Come with me to an alien world called Titan and its mysterious ice dunes in a place called Shangi-La, first seen by…human eyes on Jan. 14, 2005.
Saturn’s planet-sized moon was analyzed in detail by NASA’s Cassini spacecraft, making more than 120 passes of Titan before the mission’s end with a suicide dive into the planet in September 2017. There is an incredible system of lakes that remind planetary scientists of Minnesota, the land of 1,000 lakes.
With one strange twist…the lakes and rivers are fluid methane and ethane, gases on Earth but liquids at minus -250 F. degrees below zero! The world of Titan is wet and wild, hidden in its own organic, orange smog of nitrogen that has tantalized astronomers for 100 years.
Orbiting 400,000 miles outside the phenomenal rings of Saturn, Titan was discovered by Dutch astronomer Christian Huygens in 1655 with four-inch reflector telescope he made. Today, any backyard telescope will show the giant moon as a tiny star.
Whipping around Saturn in just over 15 days, it was soon determined that Titan was 3,200 miles wide and just a few hundred miles smaller than the biggest moon in the Solar System, Jupiter’s frozen world Ganymede. Both moons are larger than planet Mercury and former planet Pluto.
Since the 1920s when technology allowed telescopes to analyze atmospheres of the planets and moons in our Solar System, Titan has been a big mystery and the target of all interplanetary dreams. It is the only moon with a substantial atmosphere and only one like the Earth with stable liquids on the surface.
So intrigued have been astronomers to see beneath the clouds of Titan that in 1980 the Voyager 1 spacecraft was diverted by Saturn’s gravity to the moon, though that made it impossible for a flyby of Uranus and Neptune, like it’s twin Voyager 2 did in the mid-1980s.
Nothing was revealed of the surface because of the global shroud, a big disappointment and a mistake to fly there in hindsight despite the surprise discovery mostly hydrogen, like Earth, in its atmosphere. More images and data of Uranus and Neptune to compliment those of Voyager 2 would have had more scientific value.
NASA’s $2 billion Cassini changed all that. Before orbiting Saturn in 2004, the probe ejected toward Titan a small lander called Huygens. As it floated under a parachute, Huygens imaged lakes and rivers in a shocking revelation of liquid methane and ethane on the surface. The tire-sized robot set down on the edge of a lake, its heat melting the frozen methane as it nestled.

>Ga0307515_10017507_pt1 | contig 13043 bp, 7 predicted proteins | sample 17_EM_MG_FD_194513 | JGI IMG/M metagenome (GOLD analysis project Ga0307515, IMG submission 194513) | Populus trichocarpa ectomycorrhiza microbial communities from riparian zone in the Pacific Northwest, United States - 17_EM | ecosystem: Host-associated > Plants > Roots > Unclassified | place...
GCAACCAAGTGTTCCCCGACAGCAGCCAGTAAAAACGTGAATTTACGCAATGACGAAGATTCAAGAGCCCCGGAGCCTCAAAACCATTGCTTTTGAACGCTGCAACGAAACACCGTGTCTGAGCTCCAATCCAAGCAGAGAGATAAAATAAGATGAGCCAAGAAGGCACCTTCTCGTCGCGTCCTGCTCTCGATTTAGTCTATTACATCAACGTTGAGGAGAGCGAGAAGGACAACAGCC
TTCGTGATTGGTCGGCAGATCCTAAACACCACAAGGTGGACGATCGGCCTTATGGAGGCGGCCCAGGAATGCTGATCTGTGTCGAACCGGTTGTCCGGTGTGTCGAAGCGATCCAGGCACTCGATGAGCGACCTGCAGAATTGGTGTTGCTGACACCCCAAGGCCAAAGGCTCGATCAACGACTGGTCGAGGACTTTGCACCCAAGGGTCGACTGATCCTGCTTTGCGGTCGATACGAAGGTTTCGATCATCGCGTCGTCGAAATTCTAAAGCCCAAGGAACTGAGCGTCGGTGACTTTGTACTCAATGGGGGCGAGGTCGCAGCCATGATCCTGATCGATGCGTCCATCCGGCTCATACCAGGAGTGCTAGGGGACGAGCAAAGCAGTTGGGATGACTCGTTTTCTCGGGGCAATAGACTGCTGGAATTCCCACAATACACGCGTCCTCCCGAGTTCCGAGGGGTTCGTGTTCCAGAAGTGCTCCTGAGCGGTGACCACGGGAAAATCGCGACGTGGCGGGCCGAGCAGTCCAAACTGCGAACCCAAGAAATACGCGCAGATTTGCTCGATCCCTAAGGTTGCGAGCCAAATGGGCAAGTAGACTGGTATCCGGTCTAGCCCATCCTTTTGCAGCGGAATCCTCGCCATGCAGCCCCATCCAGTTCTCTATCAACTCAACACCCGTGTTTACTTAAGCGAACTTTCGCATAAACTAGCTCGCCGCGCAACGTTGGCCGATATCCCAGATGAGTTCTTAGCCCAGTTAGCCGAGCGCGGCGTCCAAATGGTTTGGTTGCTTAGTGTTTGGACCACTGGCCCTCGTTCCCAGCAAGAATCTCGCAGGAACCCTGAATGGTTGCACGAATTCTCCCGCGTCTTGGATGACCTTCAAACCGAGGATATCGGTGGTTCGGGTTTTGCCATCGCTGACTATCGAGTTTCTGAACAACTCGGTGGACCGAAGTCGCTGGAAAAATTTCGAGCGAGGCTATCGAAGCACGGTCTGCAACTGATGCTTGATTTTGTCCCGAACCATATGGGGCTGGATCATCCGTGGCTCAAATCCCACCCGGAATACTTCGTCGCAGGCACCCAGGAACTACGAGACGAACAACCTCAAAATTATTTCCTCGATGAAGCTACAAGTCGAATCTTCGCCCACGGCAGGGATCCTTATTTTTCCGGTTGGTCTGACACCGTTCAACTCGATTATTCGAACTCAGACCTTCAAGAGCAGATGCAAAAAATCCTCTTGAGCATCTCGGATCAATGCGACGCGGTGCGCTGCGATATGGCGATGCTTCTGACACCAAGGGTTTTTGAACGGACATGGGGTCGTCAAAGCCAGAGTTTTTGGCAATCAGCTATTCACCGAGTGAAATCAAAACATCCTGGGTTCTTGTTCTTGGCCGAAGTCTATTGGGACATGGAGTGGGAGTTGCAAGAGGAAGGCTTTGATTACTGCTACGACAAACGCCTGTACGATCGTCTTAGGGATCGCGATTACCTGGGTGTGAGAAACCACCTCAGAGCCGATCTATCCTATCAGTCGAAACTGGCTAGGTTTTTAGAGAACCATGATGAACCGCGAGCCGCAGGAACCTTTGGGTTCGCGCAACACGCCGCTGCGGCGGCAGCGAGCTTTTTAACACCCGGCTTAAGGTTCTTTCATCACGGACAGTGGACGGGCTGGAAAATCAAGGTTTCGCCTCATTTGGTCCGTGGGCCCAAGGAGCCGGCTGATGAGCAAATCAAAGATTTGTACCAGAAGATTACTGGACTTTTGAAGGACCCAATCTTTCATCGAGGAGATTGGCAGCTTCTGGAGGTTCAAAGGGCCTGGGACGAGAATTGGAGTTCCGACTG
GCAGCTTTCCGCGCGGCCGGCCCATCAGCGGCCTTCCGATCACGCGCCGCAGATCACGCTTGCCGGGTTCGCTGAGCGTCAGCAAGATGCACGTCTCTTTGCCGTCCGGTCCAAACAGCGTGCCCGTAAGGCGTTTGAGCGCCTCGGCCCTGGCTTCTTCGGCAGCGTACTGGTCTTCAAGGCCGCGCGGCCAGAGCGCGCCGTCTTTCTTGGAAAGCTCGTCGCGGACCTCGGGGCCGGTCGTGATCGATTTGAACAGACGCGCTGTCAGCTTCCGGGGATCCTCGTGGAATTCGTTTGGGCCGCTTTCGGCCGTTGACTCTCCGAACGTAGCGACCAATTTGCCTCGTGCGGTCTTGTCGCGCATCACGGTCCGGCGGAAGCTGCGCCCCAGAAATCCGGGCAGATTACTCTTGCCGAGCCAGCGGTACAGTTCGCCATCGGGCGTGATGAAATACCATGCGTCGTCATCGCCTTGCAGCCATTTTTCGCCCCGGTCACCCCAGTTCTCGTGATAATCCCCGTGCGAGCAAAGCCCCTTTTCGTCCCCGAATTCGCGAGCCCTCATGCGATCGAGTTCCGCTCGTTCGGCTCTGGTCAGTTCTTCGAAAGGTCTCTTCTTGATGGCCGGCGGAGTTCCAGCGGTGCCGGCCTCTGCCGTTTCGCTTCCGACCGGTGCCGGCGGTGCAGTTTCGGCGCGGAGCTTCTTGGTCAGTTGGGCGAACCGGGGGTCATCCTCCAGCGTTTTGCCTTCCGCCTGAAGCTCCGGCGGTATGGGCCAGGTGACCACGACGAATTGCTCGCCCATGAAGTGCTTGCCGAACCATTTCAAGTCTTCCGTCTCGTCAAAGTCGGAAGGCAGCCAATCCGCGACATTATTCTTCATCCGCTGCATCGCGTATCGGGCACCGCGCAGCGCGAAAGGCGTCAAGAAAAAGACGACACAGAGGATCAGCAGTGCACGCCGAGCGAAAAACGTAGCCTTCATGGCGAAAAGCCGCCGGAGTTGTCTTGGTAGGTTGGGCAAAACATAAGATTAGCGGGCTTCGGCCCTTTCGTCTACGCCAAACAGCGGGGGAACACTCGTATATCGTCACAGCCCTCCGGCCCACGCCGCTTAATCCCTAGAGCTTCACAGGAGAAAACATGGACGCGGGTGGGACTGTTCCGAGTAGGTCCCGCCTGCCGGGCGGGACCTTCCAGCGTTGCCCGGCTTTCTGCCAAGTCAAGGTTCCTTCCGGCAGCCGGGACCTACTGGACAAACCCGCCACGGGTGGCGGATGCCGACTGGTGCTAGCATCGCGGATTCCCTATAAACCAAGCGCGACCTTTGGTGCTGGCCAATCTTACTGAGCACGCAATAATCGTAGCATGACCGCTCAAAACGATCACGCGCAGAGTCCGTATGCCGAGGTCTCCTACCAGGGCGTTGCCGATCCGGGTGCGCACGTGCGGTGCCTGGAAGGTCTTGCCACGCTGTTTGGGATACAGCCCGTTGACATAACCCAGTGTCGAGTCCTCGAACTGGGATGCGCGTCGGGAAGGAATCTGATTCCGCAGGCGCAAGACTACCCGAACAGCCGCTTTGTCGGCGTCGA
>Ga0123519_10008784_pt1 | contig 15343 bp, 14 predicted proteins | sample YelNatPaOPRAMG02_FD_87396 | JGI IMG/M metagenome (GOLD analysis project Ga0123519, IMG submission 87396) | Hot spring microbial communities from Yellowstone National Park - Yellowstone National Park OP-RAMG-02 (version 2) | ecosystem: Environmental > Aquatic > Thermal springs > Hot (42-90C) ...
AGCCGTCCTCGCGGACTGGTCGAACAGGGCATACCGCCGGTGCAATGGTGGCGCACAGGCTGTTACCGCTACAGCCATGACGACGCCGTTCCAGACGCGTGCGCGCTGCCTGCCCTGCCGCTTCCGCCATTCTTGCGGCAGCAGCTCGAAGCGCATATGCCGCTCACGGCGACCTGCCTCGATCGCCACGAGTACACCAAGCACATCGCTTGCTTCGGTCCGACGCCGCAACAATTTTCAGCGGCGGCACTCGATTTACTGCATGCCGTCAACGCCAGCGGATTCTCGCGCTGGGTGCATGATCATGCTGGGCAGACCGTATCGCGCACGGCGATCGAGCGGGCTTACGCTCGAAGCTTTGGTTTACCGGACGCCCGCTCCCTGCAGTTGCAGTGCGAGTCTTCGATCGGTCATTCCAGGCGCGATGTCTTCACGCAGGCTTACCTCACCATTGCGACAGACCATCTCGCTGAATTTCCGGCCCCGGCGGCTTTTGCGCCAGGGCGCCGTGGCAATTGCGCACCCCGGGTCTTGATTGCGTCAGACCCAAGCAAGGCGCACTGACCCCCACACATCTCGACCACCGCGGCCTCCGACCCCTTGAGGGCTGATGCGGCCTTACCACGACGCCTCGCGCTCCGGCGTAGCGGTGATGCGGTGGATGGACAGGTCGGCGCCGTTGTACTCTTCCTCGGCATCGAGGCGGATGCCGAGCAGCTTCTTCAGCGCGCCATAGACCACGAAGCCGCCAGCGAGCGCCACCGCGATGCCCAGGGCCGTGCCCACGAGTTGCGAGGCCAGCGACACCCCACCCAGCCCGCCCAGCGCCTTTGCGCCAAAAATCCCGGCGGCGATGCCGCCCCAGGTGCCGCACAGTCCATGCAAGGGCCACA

Huygens took a series of photos showing a landscape of round, eroded rocks and analyzed the atmosphere. After 90 minutes, its batteries died and it remains on the surface of Titan.
As the science platform Cassini orbited Saturn once every 100 days or so, it made close passes by some of the planet’s 60 plus moons, including Titan. In 13 years, it made 127 close encounters with the large moon, and its special infrared radar that penetrated the dense clouds.
So, a very detailed map of the surface of Titan has been created by the Cassini team. That globe looks very much like Earth, except the incredible freezing temperatures of down to minus -290 F. degrees below zero.
Locked in rotation with one side always facing Saturn, the ringed world would be huge in the Titan sky covering two outstretched human hand-spans!
Titan has become a real world with features named after exotic places, like the bright terrain of Xanadu and the pure methane sea Mare Ligeia. And a vast area of wind-blown dunes in a mysterious region called Shangra-La, where the Huygens probe landed on the shores of a small methane lake. There are few impact craters visible on Titan, evidence that the surface is actively being changed by the weather dynamics.
Titan’s methane liquid lakes and rivers with deltas are mostly in the northern hemisphere, creating a global climate with seasonal weather patterns that are barely understood. There are even “cryovolcanoes” of active liquid eruptions bringing water and ammonia from the interior to the surface.
Buckling of tectonic plates has created mountain ranges like on Earth, though they are just a mile high or so. Titan’s surface is very diverse and complex, maybe rivaling Earth in its complexities.
The clouds of nitrogen are 150 miles thick, and are tinted orange from sunlight interacting with the ammonia and methane, creating a dozen organic, carbon-based compounds that mimic models of Earth’s primitive atmosphere.
And that is tantalizing for possible life. What could exist in rivers of flowing methane? Is there something growing in the rains of ethane over rocky mountain ranges?
For sure NASA dreamers have Titan missions in their future plans, hopefully to land and analyze the landscape. And possibly stumble across a living organism or two in that frozen alien landscape.
All the images of Titan, Saturn, its rings and other moons are available for viewing at the official Cassini website—Cassini Imaging Central Library for Operations, www.ciclops.org. The imagery is breathtaking and worth the time to surf around what astronomers know about amazing Saturn.